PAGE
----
Peculiarities of hydrogen absorption – Nd90Fe10

Peculiarities of hydrogen absorption – Nd90Fe10


If you liked this paper, also check out: 
Catalytic Mechanism of LENR in Quasicrystals based on Localized Anharmonic Vibrations and Phasons 


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  • Simon Derricutt

    This could be a useful experiment in finding out the mechanism of LENR, if indeed it is LENR. It looks like it’s not going to be useful as a power-producing reaction, since the structures that are active get destroyed in the process, but it seems that somewhere between the start-point material and the end-point there is an intermediate structure that may be conducive to LENR. If we can deduce what that structure is, and reproduce it in a way that doesn’t get destroyed, the result may be *interesting*.

    I don’t see any evidence here of transmutation, or of measurements of any possible radiation. Given the amount of heat produced was only around 10x chemical, any nuclear effects would be at a very low level anyway, but it’s a little disappointing that no attempt seems to have been made to detect them. We can’t just assume it’s LENR and thus no radiation will occur, since the actual reaction is somewhat obscure at the moment. This could instead be an unknown chemical reaction with the energy coming from the bond-length changes during the effective phase-change associated with the Hydrogen addition.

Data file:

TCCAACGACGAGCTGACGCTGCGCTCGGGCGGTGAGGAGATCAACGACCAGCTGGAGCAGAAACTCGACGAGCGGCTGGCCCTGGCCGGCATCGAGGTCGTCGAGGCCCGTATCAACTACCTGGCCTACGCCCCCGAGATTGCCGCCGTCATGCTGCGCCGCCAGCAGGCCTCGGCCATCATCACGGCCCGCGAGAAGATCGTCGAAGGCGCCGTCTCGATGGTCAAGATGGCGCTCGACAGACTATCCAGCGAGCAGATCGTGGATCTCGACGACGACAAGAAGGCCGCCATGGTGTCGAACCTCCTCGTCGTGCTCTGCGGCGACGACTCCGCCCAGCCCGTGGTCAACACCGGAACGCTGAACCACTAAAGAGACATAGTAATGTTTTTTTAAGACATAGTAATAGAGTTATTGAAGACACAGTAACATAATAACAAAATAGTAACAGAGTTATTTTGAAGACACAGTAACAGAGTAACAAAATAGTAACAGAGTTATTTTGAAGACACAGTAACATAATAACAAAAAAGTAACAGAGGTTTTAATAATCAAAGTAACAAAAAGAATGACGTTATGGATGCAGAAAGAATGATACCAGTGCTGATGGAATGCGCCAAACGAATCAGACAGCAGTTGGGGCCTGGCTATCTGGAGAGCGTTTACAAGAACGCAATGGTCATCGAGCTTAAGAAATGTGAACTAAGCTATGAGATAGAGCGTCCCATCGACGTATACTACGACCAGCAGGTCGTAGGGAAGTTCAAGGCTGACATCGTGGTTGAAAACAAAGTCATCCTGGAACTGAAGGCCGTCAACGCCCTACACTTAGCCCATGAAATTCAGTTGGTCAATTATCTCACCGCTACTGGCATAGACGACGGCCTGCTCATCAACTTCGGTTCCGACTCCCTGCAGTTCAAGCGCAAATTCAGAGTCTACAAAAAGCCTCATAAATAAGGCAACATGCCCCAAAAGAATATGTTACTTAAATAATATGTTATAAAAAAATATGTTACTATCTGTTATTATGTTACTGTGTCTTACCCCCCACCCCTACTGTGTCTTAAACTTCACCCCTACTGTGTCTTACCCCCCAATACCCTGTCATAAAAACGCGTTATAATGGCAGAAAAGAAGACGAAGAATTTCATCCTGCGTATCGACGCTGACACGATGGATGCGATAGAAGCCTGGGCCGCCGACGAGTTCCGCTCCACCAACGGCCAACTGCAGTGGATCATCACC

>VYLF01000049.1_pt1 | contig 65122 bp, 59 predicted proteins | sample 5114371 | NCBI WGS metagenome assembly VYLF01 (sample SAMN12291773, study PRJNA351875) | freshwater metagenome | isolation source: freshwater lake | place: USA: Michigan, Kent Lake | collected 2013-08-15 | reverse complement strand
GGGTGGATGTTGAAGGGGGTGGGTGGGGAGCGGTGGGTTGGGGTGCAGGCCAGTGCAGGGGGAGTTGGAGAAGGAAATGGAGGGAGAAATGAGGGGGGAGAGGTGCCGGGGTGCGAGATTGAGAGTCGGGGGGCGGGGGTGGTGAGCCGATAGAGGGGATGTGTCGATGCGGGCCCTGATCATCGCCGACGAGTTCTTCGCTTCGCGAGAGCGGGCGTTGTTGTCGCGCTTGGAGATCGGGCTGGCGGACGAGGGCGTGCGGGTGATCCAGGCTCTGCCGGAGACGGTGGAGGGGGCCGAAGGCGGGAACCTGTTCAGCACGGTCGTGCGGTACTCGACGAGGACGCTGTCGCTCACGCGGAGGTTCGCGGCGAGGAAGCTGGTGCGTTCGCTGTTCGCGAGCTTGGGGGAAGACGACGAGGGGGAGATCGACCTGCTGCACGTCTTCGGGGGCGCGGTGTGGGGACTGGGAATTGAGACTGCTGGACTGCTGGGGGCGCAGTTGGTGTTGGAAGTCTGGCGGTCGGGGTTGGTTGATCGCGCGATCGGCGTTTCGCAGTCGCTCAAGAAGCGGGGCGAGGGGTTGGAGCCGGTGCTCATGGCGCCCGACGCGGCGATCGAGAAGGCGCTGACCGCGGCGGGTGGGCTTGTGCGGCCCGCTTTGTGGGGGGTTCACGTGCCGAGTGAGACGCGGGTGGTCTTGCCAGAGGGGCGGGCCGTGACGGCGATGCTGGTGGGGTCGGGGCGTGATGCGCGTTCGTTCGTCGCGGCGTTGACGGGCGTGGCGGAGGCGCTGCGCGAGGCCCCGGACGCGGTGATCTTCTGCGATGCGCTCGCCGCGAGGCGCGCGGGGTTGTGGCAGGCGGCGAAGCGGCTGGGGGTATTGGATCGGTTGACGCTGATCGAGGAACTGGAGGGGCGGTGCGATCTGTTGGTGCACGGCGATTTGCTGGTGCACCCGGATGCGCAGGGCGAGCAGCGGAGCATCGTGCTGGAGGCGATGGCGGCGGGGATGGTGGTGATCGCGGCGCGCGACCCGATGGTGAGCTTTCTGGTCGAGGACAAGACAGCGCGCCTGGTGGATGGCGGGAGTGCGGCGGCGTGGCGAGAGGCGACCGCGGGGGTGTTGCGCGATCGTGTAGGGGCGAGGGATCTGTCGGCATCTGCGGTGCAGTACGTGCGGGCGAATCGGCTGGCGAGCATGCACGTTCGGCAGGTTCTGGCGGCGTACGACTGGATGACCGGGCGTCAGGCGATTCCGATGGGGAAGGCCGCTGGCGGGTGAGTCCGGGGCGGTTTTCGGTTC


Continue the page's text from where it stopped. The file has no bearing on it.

If this is effectively a phase-change reaction, then if we can find a way to return the end-product back to the starting-point using little or no energy, it could be used to produce heat commercially. With the material costs being high, and the material somewhat difficult to make (at least in the way they make it), it seems there’s a big hurdle to get over. If instead it is LENR we have the same problem of keeping enough active sites working to keep heat coming, though maybe pressure and heat cycling could do a lot of this.

    It may be possible to make the required alloy mechanically, using cheap Neodymium magnets and some powdered Iron in a ball-mill for a day or two in an Argon atmosphere. If so, that would dramatically cut the cost of doing it and would also enable the garage inventor to have a try at making something that worked. The amorphous nature of the alloy implies that this approach should be valid.